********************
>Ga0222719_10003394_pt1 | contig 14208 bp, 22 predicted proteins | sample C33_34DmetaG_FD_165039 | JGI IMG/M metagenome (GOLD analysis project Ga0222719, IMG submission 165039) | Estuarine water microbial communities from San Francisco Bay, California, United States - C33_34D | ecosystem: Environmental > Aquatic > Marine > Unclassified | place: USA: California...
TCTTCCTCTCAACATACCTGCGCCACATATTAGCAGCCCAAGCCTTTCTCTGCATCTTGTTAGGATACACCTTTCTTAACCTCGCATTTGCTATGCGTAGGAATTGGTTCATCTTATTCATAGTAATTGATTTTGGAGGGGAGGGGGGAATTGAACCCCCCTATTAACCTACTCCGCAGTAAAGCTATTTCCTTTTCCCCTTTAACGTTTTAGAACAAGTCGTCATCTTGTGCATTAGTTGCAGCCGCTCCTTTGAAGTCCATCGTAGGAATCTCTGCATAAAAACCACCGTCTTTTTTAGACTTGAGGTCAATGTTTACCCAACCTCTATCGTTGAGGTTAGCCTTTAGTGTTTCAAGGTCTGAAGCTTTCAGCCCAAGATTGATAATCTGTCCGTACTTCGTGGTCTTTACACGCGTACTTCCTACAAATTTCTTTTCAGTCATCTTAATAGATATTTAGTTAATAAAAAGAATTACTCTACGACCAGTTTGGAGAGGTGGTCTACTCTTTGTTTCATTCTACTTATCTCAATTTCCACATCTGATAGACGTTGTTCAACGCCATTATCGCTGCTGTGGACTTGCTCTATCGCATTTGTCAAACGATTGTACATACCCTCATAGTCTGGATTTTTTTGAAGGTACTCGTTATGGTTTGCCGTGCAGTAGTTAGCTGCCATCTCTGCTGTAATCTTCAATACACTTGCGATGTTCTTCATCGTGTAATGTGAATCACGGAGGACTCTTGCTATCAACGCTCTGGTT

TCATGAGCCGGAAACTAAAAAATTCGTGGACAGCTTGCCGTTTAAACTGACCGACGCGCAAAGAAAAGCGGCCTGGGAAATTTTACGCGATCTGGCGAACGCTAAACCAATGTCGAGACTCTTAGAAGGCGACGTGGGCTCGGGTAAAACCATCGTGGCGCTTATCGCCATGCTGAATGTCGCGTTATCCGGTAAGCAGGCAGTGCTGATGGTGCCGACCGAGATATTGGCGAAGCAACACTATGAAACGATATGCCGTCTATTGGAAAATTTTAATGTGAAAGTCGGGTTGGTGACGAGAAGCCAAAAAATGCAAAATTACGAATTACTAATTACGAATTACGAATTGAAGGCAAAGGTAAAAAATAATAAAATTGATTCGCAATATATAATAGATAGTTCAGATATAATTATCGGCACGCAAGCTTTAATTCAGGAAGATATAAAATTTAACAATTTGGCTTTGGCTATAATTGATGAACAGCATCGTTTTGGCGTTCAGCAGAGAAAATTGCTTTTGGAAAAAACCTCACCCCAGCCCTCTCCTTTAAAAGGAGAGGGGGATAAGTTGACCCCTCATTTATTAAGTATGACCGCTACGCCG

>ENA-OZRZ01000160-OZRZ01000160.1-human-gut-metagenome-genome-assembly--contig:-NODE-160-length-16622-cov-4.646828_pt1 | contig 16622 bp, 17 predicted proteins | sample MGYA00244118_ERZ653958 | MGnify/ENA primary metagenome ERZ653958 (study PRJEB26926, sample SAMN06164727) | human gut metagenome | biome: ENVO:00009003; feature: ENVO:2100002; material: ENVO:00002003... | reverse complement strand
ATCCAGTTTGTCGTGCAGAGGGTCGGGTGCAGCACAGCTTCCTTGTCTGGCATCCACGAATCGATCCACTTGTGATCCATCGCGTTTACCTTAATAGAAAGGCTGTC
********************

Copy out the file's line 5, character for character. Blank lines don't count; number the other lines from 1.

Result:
ATCCAGTTTGTCGTGCAGAGGGTCGGGTGCAGCACAGCTTCCTTGTCTGGCATCCACGAATCGATCCACTTGTGATCCATCGCGTTTACCTTAATAGAAAGGCTGTC